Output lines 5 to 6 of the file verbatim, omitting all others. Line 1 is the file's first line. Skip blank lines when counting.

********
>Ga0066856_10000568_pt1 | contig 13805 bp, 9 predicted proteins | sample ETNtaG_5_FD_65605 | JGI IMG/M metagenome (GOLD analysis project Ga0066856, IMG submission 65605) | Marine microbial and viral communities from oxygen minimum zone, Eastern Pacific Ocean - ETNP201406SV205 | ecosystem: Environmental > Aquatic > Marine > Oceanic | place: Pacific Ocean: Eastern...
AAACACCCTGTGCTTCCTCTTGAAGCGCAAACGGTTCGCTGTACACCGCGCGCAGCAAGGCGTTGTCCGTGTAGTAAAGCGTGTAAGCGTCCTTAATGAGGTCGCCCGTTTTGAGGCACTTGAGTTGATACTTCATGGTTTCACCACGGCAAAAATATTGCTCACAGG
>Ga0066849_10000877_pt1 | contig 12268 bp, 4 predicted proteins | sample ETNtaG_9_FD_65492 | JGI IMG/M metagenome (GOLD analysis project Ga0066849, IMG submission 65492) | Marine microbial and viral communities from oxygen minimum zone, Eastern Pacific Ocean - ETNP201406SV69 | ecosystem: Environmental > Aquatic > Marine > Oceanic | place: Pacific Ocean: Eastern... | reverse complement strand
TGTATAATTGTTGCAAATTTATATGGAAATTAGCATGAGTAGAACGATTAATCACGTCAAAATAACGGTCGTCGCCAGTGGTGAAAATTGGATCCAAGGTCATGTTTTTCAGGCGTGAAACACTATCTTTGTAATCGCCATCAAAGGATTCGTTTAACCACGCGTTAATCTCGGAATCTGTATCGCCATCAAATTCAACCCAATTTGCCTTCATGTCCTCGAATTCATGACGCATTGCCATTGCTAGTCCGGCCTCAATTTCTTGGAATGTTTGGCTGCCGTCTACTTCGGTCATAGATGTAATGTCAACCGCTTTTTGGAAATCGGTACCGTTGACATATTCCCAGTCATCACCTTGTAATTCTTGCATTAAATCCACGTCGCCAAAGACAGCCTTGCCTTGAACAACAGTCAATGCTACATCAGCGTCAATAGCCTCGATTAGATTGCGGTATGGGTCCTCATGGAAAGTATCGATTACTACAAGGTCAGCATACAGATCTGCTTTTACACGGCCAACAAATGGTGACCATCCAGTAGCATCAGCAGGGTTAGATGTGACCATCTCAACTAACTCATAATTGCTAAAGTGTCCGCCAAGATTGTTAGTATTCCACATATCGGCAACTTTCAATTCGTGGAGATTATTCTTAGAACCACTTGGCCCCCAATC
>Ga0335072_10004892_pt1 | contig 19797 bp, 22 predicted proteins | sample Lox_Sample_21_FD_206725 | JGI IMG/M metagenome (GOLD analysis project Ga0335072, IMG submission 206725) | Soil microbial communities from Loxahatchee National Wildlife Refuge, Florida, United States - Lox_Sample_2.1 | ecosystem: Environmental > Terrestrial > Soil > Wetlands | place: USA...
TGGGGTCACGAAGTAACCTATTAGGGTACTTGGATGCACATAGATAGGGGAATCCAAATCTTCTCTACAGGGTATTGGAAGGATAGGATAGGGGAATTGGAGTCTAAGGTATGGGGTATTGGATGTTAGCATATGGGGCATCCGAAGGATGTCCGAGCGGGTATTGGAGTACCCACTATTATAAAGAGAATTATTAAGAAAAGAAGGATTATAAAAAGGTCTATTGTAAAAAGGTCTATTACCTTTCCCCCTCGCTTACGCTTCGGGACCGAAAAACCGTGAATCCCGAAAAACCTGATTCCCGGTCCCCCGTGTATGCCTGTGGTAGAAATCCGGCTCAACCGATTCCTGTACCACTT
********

>Ga0335072_10004892_pt1 | contig 19797 bp, 22 predicted proteins | sample Lox_Sample_21_FD_206725 | JGI IMG/M metagenome (GOLD analysis project Ga0335072, IMG submission 206725) | Soil microbial communities from Loxahatchee National Wildlife Refuge, Florida, United States - Lox_Sample_2.1 | ecosystem: Environmental > Terrestrial > Soil > Wetlands | place: USA...
TGGGGTCACGAAGTAACCTATTAGGGTACTTGGATGCACATAGATAGGGGAATCCAAATCTTCTCTACAGGGTATTGGAAGGATAGGATAGGGGAATTGGAGTCTAAGGTATGGGGTATTGGATGTTAGCATATGGGGCATCCGAAGGATGTCCGAGCGGGTATTGGAGTACCCACTATTATAAAGAGAATTATTAAGAAAAGAAGGATTATAAAAAGGTCTATTGTAAAAAGGTCTATTACCTTTCCCCCTCGCTTACGCTTCGGGACCGAAAAACCGTGAATCCCGAAAAACCTGATTCCCGGTCCCCCGTGTATGCCTGTGGTAGAAATCCGGCTCAACCGATTCCTGTACCACTT